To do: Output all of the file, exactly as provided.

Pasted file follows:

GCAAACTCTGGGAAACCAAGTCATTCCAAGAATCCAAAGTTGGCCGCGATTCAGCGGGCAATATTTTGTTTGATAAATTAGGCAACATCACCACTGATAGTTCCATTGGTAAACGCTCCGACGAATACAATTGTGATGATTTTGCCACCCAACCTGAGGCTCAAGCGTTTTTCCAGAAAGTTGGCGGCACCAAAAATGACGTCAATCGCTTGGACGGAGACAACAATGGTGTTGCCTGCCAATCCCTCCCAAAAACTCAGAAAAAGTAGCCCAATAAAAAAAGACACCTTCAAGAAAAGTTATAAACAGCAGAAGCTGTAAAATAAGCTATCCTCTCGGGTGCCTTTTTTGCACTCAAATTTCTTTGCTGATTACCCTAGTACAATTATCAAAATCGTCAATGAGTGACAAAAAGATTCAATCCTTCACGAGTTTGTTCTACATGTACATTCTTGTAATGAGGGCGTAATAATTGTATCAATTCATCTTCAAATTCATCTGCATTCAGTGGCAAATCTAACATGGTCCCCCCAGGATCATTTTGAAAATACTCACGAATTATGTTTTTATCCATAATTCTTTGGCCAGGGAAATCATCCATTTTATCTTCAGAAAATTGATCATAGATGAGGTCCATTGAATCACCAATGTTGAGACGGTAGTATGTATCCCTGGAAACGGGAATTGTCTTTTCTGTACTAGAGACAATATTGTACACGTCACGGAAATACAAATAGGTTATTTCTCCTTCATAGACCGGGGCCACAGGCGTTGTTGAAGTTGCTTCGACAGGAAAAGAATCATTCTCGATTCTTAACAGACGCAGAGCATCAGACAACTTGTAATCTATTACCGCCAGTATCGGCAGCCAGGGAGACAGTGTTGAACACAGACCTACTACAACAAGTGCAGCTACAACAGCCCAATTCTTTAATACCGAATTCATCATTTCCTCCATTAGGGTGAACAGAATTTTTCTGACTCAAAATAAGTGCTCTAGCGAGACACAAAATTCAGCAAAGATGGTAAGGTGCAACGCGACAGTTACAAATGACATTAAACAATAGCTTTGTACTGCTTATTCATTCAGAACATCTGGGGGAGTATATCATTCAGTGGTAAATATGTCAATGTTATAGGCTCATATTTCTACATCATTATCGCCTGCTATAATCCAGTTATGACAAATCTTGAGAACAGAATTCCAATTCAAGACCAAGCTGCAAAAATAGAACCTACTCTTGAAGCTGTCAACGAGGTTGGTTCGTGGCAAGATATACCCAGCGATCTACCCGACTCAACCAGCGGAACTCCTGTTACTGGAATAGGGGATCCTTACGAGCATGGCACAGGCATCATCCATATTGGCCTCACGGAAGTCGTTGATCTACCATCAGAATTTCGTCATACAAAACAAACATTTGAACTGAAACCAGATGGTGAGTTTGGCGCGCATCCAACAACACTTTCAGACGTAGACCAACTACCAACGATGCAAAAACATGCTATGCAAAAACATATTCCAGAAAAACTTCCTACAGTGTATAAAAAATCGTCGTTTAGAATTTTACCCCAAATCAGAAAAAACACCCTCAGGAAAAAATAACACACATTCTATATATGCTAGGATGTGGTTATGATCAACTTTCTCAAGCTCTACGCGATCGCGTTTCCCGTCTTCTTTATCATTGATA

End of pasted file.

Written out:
GCAAACTCTGGGAAACCAAGTCATTCCAAGAATCCAAAGTTGGCCGCGATTCAGCGGGCAATATTTTGTTTGATAAATTAGGCAACATCACCACTGATAGTTCCATTGGTAAACGCTCCGACGAATACAATTGTGATGATTTTGCCACCCAACCTGAGGCTCAAGCGTTTTTCCAGAAAGTTGGCGGCACCAAAAATGACGTCAATCGCTTGGACGGAGACAACAATGGTGTTGCCTGCCAATCCCTCCCAAAAACTCAGAAAAAGTAGCCCAATAAAAAAAGACACCTTCAAGAAAAGTTATAAACAGCAGAAGCTGTAAAATAAGCTATCCTCTCGGGTGCCTTTTTTGCACTCAAATTTCTTTGCTGATTACCCTAGTACAATTATCAAAATCGTCAATGAGTGACAAAAAGATTCAATCCTTCACGAGTTTGTTCTACATGTACATTCTTGTAATGAGGGCGTAATAATTGTATCAATTCATCTTCAAATTCATCTGCATTCAGTGGCAAATCTAACATGGTCCCCCCAGGATCATTTTGAAAATACTCACGAATTATGTTTTTATCCATAATTCTTTGGCCAGGGAAATCATCCATTTTATCTTCAGAAAATTGATCATAGATGAGGTCCATTGAATCACCAATGTTGAGACGGTAGTATGTATCCCTGGAAACGGGAATTGTCTTTTCTGTACTAGAGACAATATTGTACACGTCACGGAAATACAAATAGGTTATTTCTCCTTCATAGACCGGGGCCACAGGCGTTGTTGAAGTTGCTTCGACAGGAAAAGAATCATTCTCGATTCTTAACAGACGCAGAGCATCAGACAACTTGTAATCTATTACCGCCAGTATCGGCAGCCAGGGAGACAGTGTTGAACACAGACCTACTACAACAAGTGCAGCTACAACAGCCCAATTCTTTAATACCGAATTCATCATTTCCTCCATTAGGGTGAACAGAATTTTTCTGACTCAAAATAAGTGCTCTAGCGAGACACAAAATTCAGCAAAGATGGTAAGGTGCAACGCGACAGTTACAAATGACATTAAACAATAGCTTTGTACTGCTTATTCATTCAGAACATCTGGGGGAGTATATCATTCAGTGGTAAATATGTCAATGTTATAGGCTCATATTTCTACATCATTATCGCCTGCTATAATCCAGTTATGACAAATCTTGAGAACAGAATTCCAATTCAAGACCAAGCTGCAAAAATAGAACCTACTCTTGAAGCTGTCAACGAGGTTGGTTCGTGGCAAGATATACCCAGCGATCTACCCGACTCAACCAGCGGAACTCCTGTTACTGGAATAGGGGATCCTTACGAGCATGGCACAGGCATCATCCATATTGGCCTCACGGAAGTCGTTGATCTACCATCAGAATTTCGTCATACAAAACAAACATTTGAACTGAAACCAGATGGTGAGTTTGGCGCGCATCCAACAACACTTTCAGACGTAGACCAACTACCAACGATGCAAAAACATGCTATGCAAAAACATATTCCAGAAAAACTTCCTACAGTGTATAAAAAATCGTCGTTTAGAATTTTACCCCAAATCAGAAAAAACACCCTCAGGAAAAAATAACACACATTCTATATATGCTAGGATGTGGTTATGATCAACTTTCTCAAGCTCTACGCGATCGCGTTTCCCGTCTTCTTTATCATTGATA